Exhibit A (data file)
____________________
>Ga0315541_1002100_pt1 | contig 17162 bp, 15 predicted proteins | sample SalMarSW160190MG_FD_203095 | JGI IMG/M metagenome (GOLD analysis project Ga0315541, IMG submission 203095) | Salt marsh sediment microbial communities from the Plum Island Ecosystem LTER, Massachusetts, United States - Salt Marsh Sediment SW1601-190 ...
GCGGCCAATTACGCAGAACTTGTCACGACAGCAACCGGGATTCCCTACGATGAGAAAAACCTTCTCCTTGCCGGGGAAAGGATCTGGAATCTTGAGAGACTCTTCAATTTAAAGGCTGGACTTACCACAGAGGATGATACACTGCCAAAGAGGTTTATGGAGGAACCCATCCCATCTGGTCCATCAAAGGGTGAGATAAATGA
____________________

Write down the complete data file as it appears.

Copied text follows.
>Ga0315541_1002100_pt1 | contig 17162 bp, 15 predicted proteins | sample SalMarSW160190MG_FD_203095 | JGI IMG/M metagenome (GOLD analysis project Ga0315541, IMG submission 203095) | Salt marsh sediment microbial communities from the Plum Island Ecosystem LTER, Massachusetts, United States - Salt Marsh Sediment SW1601-190 ...
GCGGCCAATTACGCAGAACTTGTCACGACAGCAACCGGGATTCCCTACGATGAGAAAAACCTTCTCCTTGCCGGGGAAAGGATCTGGAATCTTGAGAGACTCTTCAATTTAAAGGCTGGACTTACCACAGAGGATGATACACTGCCAAAGAGGTTTATGGAGGAACCCATCCCATCTGGTCCATCAAAGGGTGAGATAAATGA